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Confederate Statues are a Monument to What?

Confederate Statues are a Monument to What?

By Sen. Royce West (D-Dallas)

Among the many discussions that are taking place in Austin during this legislative session, it appears that a history lesson is still necessary for many, as a bill has been presented that would create more stringent guidelines for removing certain landmarks and historical markers.

A bill authored by Texas State Sen. Brandon Creighton (R-Conroe) would, if approved, make it more difficult to remove Confederate monuments and markers from state-owned or leased property and also work to limit such decisions from being made at the local government level.

According to Senate Bill 1663, two-thirds of members are needed from both legislative chambers to approve the removal, relocation or alteration of monuments or memorials that have been on state property for more than 25 years, while city or county monuments that have been up for at least 25 years could only be removed, relocated or altered if approved by a supermajority of the governing board.

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Also, monuments and memorials that have been around for less than 25 years cannot be altered without approval from a state agency, state official or local government body, depending on who erected it.

While Sen. Creighton seemed sincere in his expressions, I disagree that the removal or destroying of controversial monuments is a “careless act” that would cause Texans to look back with regret because we glorify history, rather than learn from it.

I submit to you that when you consider the current times and events like what happened at Charlottesville, Virginia, the Charleston, South Carolina church shooting and the many atrocities that continue to occur, some have not done a good job of learning from history and the heinous acts that were supported, condoned and perpetrated by many who now have monuments erected in their honor. Those who have brought harm to many under the banner of the Confederacy were not just fondly whistling Dixie.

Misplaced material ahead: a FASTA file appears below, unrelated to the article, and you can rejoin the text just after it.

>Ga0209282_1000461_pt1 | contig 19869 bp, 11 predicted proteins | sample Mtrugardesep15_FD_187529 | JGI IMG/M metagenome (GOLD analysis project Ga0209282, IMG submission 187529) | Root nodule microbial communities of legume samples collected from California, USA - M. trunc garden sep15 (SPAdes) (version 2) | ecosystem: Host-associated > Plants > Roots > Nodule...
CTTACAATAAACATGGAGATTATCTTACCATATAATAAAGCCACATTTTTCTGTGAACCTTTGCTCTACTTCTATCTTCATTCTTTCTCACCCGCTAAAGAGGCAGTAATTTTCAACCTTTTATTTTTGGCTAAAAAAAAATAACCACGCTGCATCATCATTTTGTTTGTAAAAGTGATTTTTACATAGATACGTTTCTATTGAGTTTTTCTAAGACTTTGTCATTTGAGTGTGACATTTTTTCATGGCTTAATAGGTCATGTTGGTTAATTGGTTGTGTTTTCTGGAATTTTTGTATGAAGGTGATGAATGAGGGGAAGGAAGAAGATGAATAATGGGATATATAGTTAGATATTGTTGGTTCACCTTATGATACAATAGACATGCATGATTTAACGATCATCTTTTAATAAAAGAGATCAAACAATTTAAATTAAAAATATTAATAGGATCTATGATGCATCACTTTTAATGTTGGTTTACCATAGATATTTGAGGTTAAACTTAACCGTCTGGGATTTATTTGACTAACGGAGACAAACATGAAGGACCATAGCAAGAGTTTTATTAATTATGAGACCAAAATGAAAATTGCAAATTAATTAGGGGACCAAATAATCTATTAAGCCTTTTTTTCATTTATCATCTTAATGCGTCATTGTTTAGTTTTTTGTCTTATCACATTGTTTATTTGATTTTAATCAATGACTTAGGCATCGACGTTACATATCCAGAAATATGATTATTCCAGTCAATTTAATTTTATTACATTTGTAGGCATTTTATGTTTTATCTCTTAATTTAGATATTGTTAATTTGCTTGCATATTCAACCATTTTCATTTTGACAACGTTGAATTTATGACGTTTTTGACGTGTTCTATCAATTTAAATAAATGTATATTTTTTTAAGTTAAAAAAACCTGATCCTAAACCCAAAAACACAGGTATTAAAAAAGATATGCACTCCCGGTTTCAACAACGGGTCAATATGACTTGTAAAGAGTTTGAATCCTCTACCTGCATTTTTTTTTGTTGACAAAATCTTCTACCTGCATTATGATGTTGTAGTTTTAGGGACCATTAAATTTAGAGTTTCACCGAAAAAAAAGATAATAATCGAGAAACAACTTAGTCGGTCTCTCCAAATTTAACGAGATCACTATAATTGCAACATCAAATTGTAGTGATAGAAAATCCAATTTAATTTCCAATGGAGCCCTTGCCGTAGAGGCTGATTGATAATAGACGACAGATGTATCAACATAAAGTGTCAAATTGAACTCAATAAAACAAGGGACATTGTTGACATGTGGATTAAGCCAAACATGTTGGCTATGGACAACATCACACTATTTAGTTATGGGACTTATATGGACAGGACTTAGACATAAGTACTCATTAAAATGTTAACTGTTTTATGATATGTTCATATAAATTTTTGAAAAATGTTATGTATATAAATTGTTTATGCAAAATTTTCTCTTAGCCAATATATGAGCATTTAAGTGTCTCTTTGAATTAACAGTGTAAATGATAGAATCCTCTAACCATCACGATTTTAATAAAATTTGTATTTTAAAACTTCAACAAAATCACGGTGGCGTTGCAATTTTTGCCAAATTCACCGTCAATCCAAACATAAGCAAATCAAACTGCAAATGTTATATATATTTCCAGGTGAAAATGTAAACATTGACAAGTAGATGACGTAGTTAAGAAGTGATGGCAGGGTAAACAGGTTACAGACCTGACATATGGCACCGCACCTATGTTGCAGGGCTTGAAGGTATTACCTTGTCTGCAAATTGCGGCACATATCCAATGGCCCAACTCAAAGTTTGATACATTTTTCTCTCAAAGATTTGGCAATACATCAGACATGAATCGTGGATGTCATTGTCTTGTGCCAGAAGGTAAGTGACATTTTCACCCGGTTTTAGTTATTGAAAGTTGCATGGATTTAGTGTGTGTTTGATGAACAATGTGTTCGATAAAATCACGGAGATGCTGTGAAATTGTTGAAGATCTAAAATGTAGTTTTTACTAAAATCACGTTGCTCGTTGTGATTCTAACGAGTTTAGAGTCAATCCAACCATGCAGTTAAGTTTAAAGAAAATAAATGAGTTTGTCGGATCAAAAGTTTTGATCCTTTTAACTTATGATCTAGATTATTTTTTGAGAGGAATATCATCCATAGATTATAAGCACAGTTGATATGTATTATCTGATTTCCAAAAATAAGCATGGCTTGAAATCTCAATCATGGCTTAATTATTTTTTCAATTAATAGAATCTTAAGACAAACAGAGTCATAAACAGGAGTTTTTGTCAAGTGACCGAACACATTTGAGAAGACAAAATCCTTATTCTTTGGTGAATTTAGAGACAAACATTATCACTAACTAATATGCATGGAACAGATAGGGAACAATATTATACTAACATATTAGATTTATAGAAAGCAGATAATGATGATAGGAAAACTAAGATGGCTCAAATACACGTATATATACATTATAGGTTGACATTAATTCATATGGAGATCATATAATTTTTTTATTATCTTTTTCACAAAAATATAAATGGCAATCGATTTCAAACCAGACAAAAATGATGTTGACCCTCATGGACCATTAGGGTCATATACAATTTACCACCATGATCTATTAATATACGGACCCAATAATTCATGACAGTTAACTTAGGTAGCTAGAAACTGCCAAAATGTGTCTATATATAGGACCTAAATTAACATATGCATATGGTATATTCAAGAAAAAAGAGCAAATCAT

I stood proudly with the members of the Texas House’s Legislative Black Caucus, against Senate Bill 1663. I wanted a historical marker’s faith effort made to involve everyone in the process and I shared those sentiments with Sen. Creighton because our constituents need to be heard from. I also attempted to add an amendment that would have excluded Confederate monuments from Sen. Creighton’s stringent bill.

I’m not alone in advocating for removing Confederate and other offensive symbols. Cities across the state and around the country are also grappling with during this polarizing issue.

The debate also extends to the names of schools. Unfortunately, as is the case in Dallas, many of the schools named after members of the Confederacy have student bodies, still necessary of which are the descendants of enslaved Africans.

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Something is wrong with this picture. Why this bill? Why now? What is the intended message?

Even our youth speak out about the monuments and the messages shared by those supporting their presence.

While true that they are a painful chapter of our history, those featured on many of the monuments or landmarks should not be immortalized or celebrated.

Yes, we are mindful of the past, but pray that it shall never be repeated.

Sen. Royce West was first elected to the Texas Senate in November 1992. Since taking office he has represented the 23rd Senatorial District on behalf of the citizens of Dallas County in the Texas Legislature.

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